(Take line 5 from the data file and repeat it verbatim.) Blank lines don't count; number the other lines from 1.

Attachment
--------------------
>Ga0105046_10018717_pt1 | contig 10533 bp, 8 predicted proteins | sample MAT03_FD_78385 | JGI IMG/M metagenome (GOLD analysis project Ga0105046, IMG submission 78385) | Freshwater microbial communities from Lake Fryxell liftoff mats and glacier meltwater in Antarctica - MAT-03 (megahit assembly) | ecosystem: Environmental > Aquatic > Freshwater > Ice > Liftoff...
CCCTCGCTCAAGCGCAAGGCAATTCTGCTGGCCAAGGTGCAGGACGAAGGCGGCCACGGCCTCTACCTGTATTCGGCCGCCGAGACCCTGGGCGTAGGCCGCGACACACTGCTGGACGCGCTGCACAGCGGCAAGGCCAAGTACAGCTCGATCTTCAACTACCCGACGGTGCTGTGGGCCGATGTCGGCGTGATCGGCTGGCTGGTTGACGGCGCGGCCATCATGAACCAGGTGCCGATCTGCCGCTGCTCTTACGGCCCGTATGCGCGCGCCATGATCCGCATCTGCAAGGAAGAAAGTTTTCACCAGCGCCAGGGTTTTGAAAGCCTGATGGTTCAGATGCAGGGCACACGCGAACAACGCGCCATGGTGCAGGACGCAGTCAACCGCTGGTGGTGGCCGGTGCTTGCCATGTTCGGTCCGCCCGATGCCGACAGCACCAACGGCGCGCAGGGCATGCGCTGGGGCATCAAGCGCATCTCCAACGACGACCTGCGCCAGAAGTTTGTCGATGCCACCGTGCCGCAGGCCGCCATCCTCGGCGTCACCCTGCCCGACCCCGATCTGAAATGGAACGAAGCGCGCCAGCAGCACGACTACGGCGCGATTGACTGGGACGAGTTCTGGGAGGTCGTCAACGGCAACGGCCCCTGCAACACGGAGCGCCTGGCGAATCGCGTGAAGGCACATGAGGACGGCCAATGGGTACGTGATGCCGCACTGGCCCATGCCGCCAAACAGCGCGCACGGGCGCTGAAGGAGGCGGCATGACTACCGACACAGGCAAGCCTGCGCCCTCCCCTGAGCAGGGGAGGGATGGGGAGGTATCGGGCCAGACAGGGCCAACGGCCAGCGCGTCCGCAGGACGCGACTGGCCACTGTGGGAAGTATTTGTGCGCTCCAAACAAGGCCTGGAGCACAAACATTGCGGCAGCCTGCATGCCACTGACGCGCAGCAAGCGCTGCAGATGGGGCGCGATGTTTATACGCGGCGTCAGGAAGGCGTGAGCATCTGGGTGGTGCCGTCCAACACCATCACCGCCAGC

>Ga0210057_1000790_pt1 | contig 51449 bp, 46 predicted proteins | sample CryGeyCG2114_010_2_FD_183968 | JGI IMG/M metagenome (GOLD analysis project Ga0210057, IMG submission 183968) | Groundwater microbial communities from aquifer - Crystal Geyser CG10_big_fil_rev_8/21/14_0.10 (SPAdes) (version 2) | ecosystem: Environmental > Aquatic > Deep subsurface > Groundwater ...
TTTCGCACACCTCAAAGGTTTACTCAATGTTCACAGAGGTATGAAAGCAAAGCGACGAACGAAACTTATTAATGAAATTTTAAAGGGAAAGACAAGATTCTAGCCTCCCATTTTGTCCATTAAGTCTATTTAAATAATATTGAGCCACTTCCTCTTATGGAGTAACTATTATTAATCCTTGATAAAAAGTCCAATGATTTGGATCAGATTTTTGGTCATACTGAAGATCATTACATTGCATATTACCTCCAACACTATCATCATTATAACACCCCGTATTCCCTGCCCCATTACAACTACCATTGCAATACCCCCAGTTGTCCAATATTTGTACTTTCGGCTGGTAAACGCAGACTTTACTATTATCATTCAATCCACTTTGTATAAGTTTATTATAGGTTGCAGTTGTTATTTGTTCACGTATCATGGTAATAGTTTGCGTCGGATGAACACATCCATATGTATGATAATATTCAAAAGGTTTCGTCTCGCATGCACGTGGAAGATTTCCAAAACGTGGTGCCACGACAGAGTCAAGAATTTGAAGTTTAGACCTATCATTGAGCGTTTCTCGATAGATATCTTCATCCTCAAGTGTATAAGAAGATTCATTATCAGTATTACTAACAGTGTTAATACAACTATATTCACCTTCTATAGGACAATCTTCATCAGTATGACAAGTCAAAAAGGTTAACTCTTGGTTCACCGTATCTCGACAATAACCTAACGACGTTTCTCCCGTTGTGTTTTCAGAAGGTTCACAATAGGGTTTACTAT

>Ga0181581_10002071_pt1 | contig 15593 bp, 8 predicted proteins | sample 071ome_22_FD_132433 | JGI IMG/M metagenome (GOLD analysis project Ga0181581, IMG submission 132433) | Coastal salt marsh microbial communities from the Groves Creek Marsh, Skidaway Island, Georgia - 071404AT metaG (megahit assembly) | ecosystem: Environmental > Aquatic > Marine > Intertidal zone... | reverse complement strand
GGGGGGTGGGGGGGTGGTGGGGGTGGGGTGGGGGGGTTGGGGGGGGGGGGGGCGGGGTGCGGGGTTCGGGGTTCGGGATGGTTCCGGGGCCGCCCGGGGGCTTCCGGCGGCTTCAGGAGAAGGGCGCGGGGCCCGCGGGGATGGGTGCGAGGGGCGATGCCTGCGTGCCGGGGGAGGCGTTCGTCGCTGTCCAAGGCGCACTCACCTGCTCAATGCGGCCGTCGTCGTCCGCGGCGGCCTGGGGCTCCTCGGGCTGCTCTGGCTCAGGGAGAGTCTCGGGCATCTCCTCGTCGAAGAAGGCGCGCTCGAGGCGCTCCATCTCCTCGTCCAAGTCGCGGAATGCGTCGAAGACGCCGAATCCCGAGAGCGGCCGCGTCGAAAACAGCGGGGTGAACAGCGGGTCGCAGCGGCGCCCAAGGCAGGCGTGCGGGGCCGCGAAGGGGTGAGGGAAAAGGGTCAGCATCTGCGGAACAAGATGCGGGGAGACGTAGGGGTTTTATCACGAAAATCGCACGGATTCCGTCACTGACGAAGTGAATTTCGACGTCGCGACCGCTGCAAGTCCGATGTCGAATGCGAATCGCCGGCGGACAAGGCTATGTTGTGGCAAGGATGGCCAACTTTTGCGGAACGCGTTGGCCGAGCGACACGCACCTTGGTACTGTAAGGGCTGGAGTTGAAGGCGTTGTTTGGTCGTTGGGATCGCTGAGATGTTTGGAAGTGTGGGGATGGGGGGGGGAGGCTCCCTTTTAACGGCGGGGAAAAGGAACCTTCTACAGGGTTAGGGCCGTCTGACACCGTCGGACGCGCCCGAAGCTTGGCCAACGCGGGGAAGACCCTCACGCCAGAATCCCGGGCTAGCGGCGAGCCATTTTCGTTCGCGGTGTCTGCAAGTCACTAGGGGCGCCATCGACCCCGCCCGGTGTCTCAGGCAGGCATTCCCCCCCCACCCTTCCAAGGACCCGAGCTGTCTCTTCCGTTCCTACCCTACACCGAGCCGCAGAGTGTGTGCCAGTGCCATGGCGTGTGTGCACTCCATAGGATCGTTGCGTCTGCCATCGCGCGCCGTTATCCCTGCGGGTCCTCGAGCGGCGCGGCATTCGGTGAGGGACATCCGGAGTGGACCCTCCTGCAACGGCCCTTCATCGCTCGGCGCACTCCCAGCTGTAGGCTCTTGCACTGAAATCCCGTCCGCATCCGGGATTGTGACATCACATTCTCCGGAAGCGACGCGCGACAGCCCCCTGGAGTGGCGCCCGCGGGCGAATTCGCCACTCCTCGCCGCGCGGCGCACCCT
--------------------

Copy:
>Ga0181581_10002071_pt1 | contig 15593 bp, 8 predicted proteins | sample 071ome_22_FD_132433 | JGI IMG/M metagenome (GOLD analysis project Ga0181581, IMG submission 132433) | Coastal salt marsh microbial communities from the Groves Creek Marsh, Skidaway Island, Georgia - 071404AT metaG (megahit assembly) | ecosystem: Environmental > Aquatic > Marine > Intertidal zone... | reverse complement strand